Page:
Finding New Dreams
Growing up, I was a girl who enjoyed competitive swimming, was a diehard New England Patriots fan, loved her dogs, and loved to sing, volunteer, and dance. In that sense, nothing has changed. As a military child, I grew up around the world but I often dreamt of setting down more permanent roots. I thought the homesteading lifestyle could be attained when I achieved my dream job of working for Team USA or an NFL team in their respective media departments after I graduated from Middle Tennessee State University (MTSU). However, my health problems have put my career aspirations on hold for the time being. My experiences with my health may have changed my career trajectory slightly, but they have helped show me how strong I am in the face of adversity, not just through the amputation but throughout these past four years. Because of that, I know that I will be okay, no matter what obstacles life hurls in my direction.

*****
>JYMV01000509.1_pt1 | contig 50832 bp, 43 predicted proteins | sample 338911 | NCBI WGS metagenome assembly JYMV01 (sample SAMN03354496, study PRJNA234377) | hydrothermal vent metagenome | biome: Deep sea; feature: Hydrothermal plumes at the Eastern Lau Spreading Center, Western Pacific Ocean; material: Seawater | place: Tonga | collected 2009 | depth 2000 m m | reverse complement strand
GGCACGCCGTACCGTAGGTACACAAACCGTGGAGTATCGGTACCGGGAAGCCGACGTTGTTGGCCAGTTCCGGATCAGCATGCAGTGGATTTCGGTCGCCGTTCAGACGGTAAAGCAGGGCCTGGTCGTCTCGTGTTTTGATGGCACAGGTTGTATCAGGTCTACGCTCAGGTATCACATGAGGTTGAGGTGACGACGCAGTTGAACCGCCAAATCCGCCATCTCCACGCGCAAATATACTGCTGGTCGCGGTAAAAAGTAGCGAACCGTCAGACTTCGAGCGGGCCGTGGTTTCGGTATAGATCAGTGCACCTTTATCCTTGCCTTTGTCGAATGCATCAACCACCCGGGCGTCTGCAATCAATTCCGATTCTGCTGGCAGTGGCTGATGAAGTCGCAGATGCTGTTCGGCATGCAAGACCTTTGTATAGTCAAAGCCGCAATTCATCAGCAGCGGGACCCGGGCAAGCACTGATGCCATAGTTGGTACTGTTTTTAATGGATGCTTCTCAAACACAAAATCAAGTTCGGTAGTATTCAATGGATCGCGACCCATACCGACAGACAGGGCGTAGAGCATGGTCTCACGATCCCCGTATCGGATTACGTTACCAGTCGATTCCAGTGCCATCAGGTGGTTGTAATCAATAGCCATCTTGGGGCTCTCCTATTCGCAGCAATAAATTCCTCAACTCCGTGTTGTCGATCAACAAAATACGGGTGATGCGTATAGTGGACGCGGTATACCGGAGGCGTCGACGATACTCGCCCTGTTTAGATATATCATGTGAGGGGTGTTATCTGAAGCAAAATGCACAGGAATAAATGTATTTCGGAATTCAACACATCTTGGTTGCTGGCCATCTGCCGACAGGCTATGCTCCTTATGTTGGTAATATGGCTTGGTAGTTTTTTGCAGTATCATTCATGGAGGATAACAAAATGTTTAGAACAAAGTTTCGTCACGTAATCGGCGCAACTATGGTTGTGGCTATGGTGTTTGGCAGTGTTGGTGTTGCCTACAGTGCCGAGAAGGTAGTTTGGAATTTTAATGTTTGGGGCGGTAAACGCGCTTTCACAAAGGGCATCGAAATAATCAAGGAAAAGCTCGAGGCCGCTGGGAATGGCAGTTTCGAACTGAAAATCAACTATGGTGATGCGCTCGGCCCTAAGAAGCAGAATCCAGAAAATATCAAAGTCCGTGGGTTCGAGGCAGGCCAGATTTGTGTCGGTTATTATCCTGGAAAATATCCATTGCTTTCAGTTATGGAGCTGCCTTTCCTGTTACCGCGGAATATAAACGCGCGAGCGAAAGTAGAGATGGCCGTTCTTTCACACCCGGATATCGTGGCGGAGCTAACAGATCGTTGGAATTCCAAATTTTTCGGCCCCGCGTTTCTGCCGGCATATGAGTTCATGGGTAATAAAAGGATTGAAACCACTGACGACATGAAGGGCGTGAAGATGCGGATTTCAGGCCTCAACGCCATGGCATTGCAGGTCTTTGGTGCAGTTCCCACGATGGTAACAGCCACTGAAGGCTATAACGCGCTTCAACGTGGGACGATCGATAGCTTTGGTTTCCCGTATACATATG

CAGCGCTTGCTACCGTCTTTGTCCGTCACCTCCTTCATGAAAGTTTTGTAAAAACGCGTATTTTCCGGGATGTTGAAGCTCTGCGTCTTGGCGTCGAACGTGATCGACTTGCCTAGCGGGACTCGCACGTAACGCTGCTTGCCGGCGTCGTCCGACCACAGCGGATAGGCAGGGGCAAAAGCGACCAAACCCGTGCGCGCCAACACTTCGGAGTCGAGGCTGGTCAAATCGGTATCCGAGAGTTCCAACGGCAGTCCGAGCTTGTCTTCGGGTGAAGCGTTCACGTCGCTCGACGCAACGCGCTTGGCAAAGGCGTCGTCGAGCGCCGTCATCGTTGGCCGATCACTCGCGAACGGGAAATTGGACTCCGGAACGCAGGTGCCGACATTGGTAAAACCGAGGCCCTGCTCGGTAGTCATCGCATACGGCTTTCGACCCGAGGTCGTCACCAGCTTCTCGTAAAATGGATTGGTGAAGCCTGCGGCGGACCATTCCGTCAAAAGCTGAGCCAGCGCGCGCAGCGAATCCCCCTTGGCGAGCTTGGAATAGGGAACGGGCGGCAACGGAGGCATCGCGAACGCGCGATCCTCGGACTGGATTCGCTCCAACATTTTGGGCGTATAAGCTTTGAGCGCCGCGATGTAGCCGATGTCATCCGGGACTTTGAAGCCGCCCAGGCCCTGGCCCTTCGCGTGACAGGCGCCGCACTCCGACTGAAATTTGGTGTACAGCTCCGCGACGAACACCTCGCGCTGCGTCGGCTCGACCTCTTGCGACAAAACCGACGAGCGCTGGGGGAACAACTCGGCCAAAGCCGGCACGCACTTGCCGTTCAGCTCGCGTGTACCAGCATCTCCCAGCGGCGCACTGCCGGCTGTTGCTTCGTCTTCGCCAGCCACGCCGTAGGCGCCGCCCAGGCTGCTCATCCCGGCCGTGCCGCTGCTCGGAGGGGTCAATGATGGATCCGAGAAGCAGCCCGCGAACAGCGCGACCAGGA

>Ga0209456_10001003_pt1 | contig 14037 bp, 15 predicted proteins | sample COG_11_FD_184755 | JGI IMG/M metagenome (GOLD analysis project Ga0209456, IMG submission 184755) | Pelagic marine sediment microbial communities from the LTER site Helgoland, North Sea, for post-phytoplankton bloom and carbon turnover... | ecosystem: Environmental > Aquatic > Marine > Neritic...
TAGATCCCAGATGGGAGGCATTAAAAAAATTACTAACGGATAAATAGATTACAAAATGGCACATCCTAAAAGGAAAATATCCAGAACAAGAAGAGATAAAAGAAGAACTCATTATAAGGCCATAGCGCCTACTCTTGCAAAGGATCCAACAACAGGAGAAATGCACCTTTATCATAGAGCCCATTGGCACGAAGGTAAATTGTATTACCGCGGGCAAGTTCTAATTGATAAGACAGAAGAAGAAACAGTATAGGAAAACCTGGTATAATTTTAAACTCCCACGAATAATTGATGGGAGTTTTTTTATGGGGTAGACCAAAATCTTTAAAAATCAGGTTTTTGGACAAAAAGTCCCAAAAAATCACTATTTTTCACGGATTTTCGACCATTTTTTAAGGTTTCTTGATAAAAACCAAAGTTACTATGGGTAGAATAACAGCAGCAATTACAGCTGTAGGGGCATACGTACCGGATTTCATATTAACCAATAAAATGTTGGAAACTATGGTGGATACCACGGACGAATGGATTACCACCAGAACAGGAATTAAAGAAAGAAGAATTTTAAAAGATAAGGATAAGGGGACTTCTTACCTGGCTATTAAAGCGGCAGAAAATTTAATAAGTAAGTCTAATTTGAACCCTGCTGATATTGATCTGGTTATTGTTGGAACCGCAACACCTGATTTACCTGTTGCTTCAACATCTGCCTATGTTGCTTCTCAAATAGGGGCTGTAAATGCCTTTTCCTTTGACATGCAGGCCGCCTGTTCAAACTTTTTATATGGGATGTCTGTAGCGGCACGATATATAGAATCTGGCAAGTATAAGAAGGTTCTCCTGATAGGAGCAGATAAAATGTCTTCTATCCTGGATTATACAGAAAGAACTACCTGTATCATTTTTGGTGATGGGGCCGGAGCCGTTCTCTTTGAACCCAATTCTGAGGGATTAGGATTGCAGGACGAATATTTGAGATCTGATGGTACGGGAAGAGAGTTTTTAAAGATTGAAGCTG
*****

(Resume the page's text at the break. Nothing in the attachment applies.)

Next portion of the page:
I have been fortunate to have a great support system during this time, consisting of my family, fiancé, and friends. Going through this has shown me who my true friends are: some I have been blessed to have around for the whole time, others I have been lucky to meet along the way. It has strengthened my spirituality; my relationship with God has never been sturdier. Currently, I am training for a 37-mile gravel cycling race that I am preparing to complete before my one-year post-op date.